• People that think their cell phones/tablets are a reasonable substitute for parenting/babysitting. This relates a bit to the last item (cell phones/tablets at the table, but this focuses primarily on the parents). No one else in the the restaurant cares that you bought a bunch of iPads to keep your terrible kids entertained, we all just think you’re a terrible parent, and the fact that you think raising your kid via iPad is a great idea is all the evidence I need to prove that you are indeed a terrible parent. How about raising your kid, and by raise your kid, I mean “take direct involvement in your kids’ lives.” I feel no pity or compassion for the parents out there that think it’s unfair that their kid racked up $1500 in Candy Crush (or whatever terrible games are popular nowadays) in-app purchases. It’s your fault for not caring about your child. That’s right, I said it. You don’t care about your child. That $1500 seems like a reasonable fine for your negligence. Deal with it.
  • Graffiti. I shouldn’t have to explain how stupid graffiti is, but I guess I will. The stuff on the sides of freeway overpasses is bad enough, but the stuff that really makes me scratch my head is the garbage that’s scratched onto the toilet seats, restroom stall walls, or metal plumbing of the urinals. I don’t know how it is in the women’s restroom, but the men’s room is getting out of hand. Are these people really claiming the urinal plumbing in the name of their gangs? The toilet seats? I hate having to be the one that has to break the bad news to these folks, but if one of your biggest ambitions is to claim the Applebee’s bathroom as your property, then you need to have bigger goals in life. I don’t know if gangbangers have counselors, but you might want to seek some sort of counsel on your career path. I’m sure unsolicited career advice is probably not really welcomed by those in that community, but you never know.
  • Bros. Not brothers, I mean “bros.” And this includes their women. If you need an example, I compiled some examples so you can identify “bros” (and their women, which are affectionately known as “bro hoes”). Terrible.
  • People that pass you on the right-hand side in traffic when there is no lane on the right-hand side because where they’re going is apparently more important than where everyone else is going. Your time isn’t more valuable than the rest of us that are sitting in traffic. Next time, leave earlier. This time, you can wait.
  • Terrible country music, and by “country music,” I mean music that is supposedly country music, like Taylor Swift, or music that’s just bad, like Luke Bryan. Acoustic vomit.
  • People that pay with a check at the supermarket when they have a wallet full of debit and credit cards. It’s not 1893. Use your debit card, ditch the checkbook, and party like it’s 1999.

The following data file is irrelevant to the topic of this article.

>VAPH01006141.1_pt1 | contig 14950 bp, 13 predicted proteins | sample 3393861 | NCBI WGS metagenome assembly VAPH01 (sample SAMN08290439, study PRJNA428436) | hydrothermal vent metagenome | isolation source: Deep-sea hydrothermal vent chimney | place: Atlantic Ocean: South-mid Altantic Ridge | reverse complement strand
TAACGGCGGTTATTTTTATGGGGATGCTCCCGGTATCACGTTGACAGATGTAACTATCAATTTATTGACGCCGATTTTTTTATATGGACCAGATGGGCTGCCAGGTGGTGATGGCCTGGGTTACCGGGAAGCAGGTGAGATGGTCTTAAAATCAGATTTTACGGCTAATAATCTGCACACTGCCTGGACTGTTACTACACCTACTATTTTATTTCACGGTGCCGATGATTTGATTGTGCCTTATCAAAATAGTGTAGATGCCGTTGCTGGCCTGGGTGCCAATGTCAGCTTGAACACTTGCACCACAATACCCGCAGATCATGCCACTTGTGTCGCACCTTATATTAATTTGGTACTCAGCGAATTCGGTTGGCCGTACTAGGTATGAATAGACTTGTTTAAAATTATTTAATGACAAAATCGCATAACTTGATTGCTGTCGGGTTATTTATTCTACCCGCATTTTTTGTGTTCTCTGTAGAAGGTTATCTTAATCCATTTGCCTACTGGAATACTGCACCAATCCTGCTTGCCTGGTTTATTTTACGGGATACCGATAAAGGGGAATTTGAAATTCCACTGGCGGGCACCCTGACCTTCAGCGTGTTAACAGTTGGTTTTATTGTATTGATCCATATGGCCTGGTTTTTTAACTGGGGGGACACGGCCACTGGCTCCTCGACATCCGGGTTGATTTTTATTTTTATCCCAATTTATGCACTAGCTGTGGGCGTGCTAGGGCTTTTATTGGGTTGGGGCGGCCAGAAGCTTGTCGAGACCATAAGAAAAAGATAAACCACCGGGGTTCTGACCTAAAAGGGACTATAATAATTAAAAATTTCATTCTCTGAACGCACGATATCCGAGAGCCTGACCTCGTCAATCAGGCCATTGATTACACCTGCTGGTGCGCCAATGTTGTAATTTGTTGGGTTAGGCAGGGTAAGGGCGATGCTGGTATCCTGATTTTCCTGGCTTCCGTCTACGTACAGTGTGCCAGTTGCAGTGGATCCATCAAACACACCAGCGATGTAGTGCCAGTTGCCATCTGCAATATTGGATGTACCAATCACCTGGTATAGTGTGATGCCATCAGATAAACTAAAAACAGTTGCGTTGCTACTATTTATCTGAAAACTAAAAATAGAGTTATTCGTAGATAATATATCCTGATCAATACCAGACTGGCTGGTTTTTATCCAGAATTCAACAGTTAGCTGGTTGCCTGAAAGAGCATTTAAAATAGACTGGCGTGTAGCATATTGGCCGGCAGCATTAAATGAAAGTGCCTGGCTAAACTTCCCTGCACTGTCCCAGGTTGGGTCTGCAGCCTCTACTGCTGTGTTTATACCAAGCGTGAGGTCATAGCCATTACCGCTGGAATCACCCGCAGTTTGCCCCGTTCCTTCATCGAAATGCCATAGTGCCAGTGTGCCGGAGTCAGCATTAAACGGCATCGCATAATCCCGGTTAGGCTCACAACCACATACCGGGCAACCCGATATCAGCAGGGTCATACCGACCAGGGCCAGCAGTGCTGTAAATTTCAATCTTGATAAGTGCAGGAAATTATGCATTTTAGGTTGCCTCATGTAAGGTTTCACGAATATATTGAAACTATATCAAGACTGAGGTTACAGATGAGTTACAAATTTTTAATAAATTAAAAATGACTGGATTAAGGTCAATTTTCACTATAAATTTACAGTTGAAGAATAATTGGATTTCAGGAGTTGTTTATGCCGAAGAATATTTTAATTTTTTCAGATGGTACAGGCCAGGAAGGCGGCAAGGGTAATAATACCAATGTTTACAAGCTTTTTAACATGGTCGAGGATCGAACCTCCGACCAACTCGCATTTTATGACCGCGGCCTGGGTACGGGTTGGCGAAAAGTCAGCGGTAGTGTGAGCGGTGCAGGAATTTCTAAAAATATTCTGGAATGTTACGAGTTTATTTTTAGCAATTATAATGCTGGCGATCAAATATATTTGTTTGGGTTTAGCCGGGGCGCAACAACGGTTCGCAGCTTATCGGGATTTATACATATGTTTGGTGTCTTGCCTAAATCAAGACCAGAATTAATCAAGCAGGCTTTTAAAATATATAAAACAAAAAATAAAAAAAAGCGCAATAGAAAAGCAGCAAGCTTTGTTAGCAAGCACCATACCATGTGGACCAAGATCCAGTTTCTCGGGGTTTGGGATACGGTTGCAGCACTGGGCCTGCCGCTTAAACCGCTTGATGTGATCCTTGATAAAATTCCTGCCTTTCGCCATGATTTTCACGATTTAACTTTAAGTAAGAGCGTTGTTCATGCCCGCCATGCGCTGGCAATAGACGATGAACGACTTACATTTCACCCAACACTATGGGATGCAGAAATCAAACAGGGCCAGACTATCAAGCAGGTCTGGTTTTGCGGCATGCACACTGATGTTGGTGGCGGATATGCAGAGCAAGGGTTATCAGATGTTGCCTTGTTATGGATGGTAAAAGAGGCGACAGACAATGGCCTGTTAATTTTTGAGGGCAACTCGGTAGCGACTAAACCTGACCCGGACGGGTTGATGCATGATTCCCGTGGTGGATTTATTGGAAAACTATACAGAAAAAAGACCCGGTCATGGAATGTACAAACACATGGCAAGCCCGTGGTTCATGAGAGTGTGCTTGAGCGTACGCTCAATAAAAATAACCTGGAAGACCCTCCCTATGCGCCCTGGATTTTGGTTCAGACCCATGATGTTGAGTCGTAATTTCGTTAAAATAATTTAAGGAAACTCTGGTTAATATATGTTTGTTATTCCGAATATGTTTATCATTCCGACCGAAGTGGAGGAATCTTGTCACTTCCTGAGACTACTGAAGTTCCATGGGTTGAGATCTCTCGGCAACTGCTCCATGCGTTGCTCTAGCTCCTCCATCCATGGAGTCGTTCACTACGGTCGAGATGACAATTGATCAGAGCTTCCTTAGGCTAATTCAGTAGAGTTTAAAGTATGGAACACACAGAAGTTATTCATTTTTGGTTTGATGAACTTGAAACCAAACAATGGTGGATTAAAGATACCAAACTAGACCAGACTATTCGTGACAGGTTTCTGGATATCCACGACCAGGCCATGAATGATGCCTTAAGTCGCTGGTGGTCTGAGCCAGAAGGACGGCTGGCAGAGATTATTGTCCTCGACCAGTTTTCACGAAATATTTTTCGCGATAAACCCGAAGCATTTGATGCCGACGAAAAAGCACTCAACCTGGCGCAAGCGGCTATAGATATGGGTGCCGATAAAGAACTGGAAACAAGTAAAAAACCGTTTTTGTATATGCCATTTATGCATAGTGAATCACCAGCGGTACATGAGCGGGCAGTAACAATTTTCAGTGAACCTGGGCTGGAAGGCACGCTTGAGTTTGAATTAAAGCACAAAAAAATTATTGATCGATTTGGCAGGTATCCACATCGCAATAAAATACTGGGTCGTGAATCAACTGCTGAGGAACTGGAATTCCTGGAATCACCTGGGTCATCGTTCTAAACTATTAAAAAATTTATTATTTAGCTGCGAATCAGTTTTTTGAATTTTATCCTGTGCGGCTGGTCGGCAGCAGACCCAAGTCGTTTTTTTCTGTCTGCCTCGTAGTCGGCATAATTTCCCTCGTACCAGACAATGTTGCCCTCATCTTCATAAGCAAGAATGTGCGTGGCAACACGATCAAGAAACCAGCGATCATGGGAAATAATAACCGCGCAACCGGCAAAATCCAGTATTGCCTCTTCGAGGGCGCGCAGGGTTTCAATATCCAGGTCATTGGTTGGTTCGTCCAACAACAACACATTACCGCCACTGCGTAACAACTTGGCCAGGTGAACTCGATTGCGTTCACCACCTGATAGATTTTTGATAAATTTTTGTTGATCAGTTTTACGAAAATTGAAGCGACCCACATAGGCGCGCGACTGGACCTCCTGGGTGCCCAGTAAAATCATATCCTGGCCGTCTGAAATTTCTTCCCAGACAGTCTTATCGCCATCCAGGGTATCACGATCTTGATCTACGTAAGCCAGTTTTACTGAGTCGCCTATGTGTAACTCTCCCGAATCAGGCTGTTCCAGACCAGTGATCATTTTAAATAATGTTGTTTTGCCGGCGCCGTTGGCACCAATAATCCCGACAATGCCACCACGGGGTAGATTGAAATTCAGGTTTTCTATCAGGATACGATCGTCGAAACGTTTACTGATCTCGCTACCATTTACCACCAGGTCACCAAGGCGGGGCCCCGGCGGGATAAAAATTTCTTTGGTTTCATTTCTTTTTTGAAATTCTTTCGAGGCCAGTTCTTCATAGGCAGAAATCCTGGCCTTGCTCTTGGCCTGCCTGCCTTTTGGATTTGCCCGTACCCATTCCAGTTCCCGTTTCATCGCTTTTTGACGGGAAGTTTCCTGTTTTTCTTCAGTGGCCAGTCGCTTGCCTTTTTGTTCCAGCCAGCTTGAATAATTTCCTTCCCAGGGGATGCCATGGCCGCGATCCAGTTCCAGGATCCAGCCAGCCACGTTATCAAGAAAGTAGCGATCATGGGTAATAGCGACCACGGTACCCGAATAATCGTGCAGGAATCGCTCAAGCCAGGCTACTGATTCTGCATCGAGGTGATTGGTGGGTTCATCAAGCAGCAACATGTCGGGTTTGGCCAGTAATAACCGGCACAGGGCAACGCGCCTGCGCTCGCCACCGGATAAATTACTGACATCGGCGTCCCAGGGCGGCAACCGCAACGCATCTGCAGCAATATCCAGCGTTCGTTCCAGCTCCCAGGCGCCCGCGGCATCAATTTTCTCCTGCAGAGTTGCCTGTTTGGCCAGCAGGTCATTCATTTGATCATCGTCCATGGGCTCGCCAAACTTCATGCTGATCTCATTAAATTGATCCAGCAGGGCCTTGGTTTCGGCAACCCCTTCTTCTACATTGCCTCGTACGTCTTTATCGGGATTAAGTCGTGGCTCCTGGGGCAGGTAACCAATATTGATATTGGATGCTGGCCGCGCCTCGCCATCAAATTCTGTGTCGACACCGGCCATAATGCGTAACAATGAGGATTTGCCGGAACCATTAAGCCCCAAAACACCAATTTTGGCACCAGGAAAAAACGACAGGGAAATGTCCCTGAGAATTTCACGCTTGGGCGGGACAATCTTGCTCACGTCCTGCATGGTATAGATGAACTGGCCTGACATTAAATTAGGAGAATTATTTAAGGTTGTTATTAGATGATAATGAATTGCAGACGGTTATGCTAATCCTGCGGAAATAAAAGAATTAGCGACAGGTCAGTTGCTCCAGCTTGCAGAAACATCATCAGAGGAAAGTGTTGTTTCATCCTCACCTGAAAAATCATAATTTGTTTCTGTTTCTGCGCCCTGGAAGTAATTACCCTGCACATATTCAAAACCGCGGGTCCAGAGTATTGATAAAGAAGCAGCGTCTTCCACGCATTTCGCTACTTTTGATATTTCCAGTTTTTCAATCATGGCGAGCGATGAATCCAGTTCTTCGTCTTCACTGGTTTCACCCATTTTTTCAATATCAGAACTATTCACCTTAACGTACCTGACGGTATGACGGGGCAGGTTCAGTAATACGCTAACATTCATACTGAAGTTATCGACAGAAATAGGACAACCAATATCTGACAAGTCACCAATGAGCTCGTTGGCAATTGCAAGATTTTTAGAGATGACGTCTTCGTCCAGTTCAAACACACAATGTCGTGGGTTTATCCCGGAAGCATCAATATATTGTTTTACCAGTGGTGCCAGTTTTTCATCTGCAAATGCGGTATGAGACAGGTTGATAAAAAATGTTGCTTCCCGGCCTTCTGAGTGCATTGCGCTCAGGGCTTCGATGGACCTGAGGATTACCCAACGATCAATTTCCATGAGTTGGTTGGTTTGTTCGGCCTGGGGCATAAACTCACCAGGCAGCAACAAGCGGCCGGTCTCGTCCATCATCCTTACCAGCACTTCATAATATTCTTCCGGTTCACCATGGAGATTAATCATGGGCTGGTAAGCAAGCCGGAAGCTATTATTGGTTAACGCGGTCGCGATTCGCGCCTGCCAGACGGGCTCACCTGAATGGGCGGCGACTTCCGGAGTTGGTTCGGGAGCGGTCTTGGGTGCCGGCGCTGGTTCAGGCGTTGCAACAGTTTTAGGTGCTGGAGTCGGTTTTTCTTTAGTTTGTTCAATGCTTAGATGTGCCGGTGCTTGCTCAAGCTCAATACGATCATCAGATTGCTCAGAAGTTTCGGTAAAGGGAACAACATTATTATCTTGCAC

• People that use acronyms. I didn’t accidentally leave my acronym dictionary at home. Like you tell your screaming two year-old, use your words.
  • Netiquette (if you don’t know what that is, you can brush up on your netiquette by reading these 10 simple steps). For example, DON’T TYPE IN CAPS. IT’S THE DIGITAL EQUIVALENT OF SHOUTING, AND IF NOTHING ELSE, IT MAKES YOU LOOK LIKE AN ILLITERATE JERK.

And some others.

  • People who sit next to you on public transportation even though there are other seats available.
  • Noisy eaters.
  • Whenever anyone says “You, know what I’m saying?” No, I probably don’t.
  • Using speaker phones in public areas.
  • People who ride their bikes in the road or sidewalk when they clearly have their own special lane.
  • People that take way too long to leave a parking spot even though they’ve clearly seen that you are waiting to take their parking spot.
  • When people use the word “literally” incorrectly.
  • Utility service people that can’t be at your place on time even though you have an 8:00 AM to 2:00 PM appointment window.
  • People that say, “It’s the best thing, EVER!” when what they’re talking about couldn’t possibly be the best thing ever. Another word for this: “Overselling.”
  • People that complain too much.

DISCLAIMER: While everything on my list above bothers me, I know that I’ve done a few of the things on my list from time-to-time. Not on purpose though. Just remember, I’m not perfect, and I don’t think I am. Ha! I said it. Read on.

I threw that last one in there because I’m obviously complaining. I try not to complain too much because, if you really think about it, no one likes the person that complains all the time. I would like to think that I have a stronger tendency to search for more of the positives in other people than the negatives.

So my apologies for complaining, but in my defense, these are things that I think everyone should have figured out at some point. If nothing else, it ought to boil down to one simple phrase: Common sense. Like the individual in my graphic above on the escalator, that person could be just a tad more aware of their surroundings. There’s no harm in picking up on a few social cues.

Rant over.

Back to reality.

Sorry for complaining.

Happy Thanksgiving

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I had a different post ready to put up on the interwebs today. The more I thought about it, the more I realized that I didn’t need anything more complicated than a simple message. On this day, a day dedicated to the giving of thanks, I would like to wish all those I’ve ever known, past or present, family and friends, a very happy Thanksgiving.

Happy Thanksgiving everybody!

–HBL